“My aunt told the head teacher that I was positive and that I would need more medication. Also that he either had to call her to send more ARVs or that I should be allowed to go and pick the medicine myself,” she says.

Ainembabazi adds that whenever she got a problem like difficulty in breathing and fainting which happened often, the teachers at her school would take her to hospital even before her aunt knew about it. She would be called after reaching hospital.

“I would play hide and seek with the pupils whenever it was time for me to take my medicine. I always hid in the sickbay from where I would swallow the medicine. The nurse was aware and was very supportive. Never at one time did the children suspect. They only asked why I was always hiding in the sickbay,” she recalls.

The role of family
When she was going to join secondary school, her father asked that he takes care of her and as a child, she was left with no choice except to go with him. She was brought to Kampala and started school but since the father was always away at work, she did not receive the same care and attention as she had had with her aunt in Rukungiri.

“There were times I would miss taking my ARVs for two weeks, even for a month because the person that had to bring them on the bus had forgotten. My father was more concerned about me going to school. My adherence became low and I fell sick.”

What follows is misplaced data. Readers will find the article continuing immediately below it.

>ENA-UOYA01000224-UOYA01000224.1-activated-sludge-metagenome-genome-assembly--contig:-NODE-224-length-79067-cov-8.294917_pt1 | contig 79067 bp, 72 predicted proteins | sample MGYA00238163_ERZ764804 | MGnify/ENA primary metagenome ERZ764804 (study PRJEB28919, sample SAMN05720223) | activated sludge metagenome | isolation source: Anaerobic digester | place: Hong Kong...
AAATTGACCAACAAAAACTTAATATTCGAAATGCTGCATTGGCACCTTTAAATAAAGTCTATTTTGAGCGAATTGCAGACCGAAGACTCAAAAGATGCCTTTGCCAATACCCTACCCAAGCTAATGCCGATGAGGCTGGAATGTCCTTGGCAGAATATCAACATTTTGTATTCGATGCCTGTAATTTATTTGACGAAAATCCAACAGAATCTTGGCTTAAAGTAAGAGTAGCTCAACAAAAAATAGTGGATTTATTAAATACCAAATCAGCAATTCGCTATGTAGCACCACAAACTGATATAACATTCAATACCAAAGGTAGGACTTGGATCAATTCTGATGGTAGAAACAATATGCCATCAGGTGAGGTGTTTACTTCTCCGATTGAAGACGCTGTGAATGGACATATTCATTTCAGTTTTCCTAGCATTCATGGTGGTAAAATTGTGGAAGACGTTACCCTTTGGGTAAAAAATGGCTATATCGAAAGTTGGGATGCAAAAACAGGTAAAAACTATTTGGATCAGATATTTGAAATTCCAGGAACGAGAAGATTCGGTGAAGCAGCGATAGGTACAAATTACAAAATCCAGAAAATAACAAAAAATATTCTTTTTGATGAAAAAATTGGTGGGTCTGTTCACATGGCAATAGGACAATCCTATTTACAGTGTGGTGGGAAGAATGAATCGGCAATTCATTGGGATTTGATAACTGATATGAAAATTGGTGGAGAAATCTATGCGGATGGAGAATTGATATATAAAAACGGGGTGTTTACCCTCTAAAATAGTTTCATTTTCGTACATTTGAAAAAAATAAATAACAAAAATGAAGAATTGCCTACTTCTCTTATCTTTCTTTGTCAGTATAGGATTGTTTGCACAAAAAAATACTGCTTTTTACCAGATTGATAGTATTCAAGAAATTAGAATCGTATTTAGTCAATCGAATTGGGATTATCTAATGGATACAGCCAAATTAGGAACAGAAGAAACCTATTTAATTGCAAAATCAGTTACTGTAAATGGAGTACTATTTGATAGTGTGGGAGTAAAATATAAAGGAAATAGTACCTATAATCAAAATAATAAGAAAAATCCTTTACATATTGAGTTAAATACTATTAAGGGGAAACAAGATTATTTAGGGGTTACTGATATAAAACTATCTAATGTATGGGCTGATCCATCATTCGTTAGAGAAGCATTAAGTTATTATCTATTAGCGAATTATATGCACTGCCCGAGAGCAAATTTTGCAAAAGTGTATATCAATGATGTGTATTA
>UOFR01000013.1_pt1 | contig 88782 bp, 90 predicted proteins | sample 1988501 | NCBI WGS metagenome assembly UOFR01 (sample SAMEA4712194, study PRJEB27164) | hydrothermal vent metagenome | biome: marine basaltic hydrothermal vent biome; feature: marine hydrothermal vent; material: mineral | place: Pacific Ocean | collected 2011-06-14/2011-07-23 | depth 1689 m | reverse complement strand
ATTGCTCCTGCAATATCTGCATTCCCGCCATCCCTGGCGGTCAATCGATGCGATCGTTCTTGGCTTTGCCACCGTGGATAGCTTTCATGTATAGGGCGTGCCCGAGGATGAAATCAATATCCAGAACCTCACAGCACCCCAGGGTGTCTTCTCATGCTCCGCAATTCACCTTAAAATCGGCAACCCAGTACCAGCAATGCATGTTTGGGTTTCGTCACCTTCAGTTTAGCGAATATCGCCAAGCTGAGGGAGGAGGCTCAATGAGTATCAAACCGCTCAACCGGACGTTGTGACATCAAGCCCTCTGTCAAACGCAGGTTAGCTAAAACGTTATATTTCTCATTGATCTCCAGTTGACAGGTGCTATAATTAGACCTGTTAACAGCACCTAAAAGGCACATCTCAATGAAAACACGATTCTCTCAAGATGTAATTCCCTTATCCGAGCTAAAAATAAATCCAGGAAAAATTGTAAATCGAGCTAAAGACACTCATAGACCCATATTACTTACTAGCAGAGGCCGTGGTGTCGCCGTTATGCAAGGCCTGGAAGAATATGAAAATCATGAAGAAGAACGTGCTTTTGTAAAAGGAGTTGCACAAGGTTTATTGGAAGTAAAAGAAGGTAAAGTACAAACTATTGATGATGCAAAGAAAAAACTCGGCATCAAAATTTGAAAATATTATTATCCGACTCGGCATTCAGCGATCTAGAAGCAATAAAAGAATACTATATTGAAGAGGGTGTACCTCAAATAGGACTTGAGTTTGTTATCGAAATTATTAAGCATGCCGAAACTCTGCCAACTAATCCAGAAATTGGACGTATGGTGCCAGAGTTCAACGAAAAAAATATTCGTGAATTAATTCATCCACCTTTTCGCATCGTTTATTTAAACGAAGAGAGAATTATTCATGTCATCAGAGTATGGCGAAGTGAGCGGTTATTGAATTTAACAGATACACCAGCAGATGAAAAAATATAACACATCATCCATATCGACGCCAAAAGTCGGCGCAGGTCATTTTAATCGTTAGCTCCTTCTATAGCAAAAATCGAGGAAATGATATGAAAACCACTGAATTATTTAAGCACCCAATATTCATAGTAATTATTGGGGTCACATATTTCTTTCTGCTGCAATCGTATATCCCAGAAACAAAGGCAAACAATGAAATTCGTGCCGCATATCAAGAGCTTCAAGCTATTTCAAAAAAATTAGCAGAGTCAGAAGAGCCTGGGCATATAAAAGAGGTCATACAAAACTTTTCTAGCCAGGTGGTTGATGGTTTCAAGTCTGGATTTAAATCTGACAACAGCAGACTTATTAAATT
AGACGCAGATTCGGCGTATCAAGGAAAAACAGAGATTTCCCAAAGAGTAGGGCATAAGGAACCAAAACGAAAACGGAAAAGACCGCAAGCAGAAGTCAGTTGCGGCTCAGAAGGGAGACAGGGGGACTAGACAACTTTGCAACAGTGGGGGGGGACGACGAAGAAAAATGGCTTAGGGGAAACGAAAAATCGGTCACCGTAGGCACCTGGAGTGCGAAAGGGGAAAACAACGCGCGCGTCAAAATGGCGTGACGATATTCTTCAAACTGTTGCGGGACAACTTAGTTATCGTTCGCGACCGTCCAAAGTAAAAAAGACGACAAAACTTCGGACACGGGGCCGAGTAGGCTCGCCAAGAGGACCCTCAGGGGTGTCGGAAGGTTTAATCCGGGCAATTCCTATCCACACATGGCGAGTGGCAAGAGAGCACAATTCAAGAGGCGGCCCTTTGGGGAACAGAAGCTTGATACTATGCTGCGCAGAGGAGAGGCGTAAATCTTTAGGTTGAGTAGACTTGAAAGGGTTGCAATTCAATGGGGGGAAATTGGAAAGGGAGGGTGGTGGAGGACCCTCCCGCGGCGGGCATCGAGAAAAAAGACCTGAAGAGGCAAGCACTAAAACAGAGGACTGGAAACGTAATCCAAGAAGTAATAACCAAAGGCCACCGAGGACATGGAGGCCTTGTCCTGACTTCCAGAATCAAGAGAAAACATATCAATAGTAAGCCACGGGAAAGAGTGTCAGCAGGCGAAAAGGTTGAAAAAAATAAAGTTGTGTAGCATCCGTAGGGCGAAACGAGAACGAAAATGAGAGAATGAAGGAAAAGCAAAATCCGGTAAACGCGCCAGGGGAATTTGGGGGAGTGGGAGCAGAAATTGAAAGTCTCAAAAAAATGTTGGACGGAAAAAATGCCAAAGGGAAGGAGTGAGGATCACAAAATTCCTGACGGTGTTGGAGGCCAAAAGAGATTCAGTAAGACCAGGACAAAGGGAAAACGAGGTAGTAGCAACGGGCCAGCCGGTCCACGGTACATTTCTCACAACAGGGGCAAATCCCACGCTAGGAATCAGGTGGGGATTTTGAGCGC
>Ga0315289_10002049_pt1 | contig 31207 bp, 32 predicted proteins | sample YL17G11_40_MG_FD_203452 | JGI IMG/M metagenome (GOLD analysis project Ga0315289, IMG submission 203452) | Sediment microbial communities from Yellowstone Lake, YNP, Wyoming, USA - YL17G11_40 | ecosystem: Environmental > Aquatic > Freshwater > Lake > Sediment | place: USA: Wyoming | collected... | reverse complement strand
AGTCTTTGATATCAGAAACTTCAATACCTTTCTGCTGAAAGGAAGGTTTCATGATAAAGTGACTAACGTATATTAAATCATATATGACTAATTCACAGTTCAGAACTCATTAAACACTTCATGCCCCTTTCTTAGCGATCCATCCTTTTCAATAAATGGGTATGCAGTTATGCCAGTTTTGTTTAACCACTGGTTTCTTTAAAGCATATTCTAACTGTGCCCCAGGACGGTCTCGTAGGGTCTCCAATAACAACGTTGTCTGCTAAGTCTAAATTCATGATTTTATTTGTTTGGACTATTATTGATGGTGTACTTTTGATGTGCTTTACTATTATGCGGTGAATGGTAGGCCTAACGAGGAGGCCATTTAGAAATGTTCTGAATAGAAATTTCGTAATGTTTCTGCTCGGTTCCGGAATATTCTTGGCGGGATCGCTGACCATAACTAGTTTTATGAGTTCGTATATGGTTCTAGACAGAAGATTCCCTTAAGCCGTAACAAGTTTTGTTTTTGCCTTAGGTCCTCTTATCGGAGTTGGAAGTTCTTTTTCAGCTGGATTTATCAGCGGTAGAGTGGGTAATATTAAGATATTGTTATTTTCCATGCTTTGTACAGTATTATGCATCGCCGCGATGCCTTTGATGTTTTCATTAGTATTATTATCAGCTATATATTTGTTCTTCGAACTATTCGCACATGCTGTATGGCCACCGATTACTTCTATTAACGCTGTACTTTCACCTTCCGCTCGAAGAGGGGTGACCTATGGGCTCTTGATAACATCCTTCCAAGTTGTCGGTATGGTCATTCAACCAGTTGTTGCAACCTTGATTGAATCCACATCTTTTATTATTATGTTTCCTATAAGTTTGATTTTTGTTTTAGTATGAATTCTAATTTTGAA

She remarks that family support is a very vital aspect in HIV care and treatment.

“We need a supporting family that we can cling on. It helps us even in the adherence to the ARVs since such a family always reminds us to take the medicine on time. We are affected by families that fight to take care of us yet sometimes they do not know how best to do it,” she says.

She was taken back to her aunt in Rukungiri and although her CD4 count had gone down, when she was given the ARVs, with the support from the aunt, she regained her immunity and strength. She was also able to complete Senior Six.

Living a life of influence
She became part of the Elizabeth Glaser Paediatric AIDS Foundation in 2011. She is an ambassador who encourages and empowers youth living with HIV.

In 2018 when she was in Senior Six, Uganda Network of Young People Living with HIV came with audition forms to her school looking out for a beauty queen that can also act as their ambassador.

Ainembabazi emerged the winner of the Miss
Ainembabazi emerged the winner of the Miss Young Positives for Western Uganda for the year 2018/2019. Photo by Beatrice Nakibuuka

“Friends and counsellors encouraged me to fill the forms. It was a bold step but I stood out to tell the people that I was HIV positive. There were other young positives that contested with me but I emerged the winner of the Miss Young Positives for Western Uganda for the year 2018/2019,” she says.

Ainembabazi believes that there are so many opportunities and that she will be able to accomplish and fulfill. She wants to use her experience to sensitise people about HIV, encourage young people with HIV to live responsibly and also families to take up their role in supporting people with HIV.

She says, “I want an HIV free generation. This is why I come out to tell people about my status. For all people that are HIV positive, living a better life starts with accepting your status, having ambitions in life and work hard to get to the target.